By Emma Florio, Special Collections Library Assistant
On September 6, 1901, people lined up to shake the hand of President William McKinley at the Pan-American Exposition in Buffalo, New York. With dozens of police, exposition security guards, and US Army soldiers patrolling the area, members of the public approached McKinley one by one. Usually, people greeting the president had to do so with an empty, open hand. Because of the heat of the day, many people held handkerchiefs to wipe sweat from their faces and the rule was not enforced.
The operating room at the Exposition hospital, from The Trained Nurse and Hospital Review, October 1901, via Wikipedia
Taking advantage of this laxity, Leon Czolgosz, a 28-year-old self-described anarchist, approached McKinley with a small revolver hidden under a handkerchief in his right hand. He shot McKinley twice in the abdomen at point blank range. The President was rushed to the Exposition’s hospital, which was equipped with a rudimentary operating room. No fully qualified doctor was on site; the Exposition’s medical director, Roswell Park, was away at the time. Other physicians who were attending the Exposition began to arrive, including Chicagoan Willis D. Storer. Even though the Exposition’s displays included a primitive x-ray machine, the physician put in charge, Matthew D. Mann, decided not to take x-rays before cutting into the president’s body, believing that it would only disturb his patient and not do any good. He attempted to find and remove the bullets but only found entry and exit wounds in McKinley’s stomach, which he stitched up. Roswell Park finally arrived as the procedure was nearing completion. Deciding not to place any drains, which would have helped remove pus and other fluids, Mann finished the operation and McKinley was moved to a nearby house to recover.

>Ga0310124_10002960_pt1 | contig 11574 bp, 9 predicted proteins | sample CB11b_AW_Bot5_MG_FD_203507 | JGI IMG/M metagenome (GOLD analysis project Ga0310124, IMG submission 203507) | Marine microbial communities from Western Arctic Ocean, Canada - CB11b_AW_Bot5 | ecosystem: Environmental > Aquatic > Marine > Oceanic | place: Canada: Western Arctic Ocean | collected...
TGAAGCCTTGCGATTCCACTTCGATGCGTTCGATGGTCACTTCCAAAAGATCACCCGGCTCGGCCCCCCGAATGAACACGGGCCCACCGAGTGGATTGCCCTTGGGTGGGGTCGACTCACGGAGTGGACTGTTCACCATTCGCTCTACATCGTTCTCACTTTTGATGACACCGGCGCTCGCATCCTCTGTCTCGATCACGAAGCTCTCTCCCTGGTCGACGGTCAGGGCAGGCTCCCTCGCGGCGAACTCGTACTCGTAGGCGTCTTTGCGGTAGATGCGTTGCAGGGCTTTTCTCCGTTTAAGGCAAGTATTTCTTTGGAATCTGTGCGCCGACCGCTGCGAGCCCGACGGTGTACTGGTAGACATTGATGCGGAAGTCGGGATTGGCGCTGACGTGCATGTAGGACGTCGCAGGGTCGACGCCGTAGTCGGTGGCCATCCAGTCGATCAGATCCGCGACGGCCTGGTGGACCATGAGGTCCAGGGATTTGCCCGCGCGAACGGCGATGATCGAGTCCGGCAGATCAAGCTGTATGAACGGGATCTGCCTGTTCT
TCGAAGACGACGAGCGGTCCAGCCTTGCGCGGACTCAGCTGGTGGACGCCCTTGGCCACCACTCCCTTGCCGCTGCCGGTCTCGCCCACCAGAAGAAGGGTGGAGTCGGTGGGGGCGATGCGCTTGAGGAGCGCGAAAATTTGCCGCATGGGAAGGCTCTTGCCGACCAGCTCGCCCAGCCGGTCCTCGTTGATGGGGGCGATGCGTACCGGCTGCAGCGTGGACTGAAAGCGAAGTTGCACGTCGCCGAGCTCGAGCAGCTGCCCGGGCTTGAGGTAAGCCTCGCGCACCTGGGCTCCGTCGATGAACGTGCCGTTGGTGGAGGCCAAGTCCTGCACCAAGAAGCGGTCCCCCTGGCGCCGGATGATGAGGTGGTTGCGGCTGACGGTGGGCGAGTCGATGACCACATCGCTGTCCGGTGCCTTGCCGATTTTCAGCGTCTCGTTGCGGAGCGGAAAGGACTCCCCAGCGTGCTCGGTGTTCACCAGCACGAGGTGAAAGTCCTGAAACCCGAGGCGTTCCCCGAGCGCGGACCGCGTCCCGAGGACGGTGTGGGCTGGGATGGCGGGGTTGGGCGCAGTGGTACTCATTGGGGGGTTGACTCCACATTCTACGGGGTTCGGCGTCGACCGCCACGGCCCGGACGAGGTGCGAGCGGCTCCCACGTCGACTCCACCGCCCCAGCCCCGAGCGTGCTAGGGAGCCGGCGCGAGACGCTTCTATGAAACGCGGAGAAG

For nearly a week McKinley seemed to be getting better but by September 12 he developed abdominal pain and, unbeknownst to his doctors, gangrene had begun to grow on the walls of his stomach. McKinley died in the early hours of September 14. Later that day, McKinley’s vice president Theodore Roosevelt was sworn in as president. A subsequent autopsy revealed that a bullet had passed through McKinley’s stomach, then through his colon, also damaging his kidney, adrenal glands, and pancreas. Modern scholars generally believe he died of pancreatic necrosis (a sudden inflammation of the pancreas, in this case caused by trauma), which is difficult to treat even with modern medicine and would have been impossible to treat in 1901.
Two Northwestern alumni were present in the operating room with McKinley: Roswell Park, an 1876 graduate of the medical school, and Willis D. Storer, an 1888 graduate. Each led full lives beyond their involvement in this important moment in history.
Portrait of Park, Galter Library Special Collections.
After receiving his MD, Roswell Park (1852-1914) completed an internship at Cook County Hospital where he developed a skill for treating gunshot wounds. He then taught anatomy at the Woman’s Medical College of Chicago and Chicago Medical College (the precursor to the Feinberg School of Medicine) for 5 years before becoming Professor of Surgery at the University of Buffalo, a position he held for 31 years. He played a major role in the application of Joseph Lister’s antiseptic techniques to American surgery, both through his writing and through his practice as a surgeon. He is best known today for founding the Gratwick Laboratory in 1898, which eventually became the Roswell Park Comprehensive Cancer Center, the first such center in the US, combining research, education, and treatment in one facility.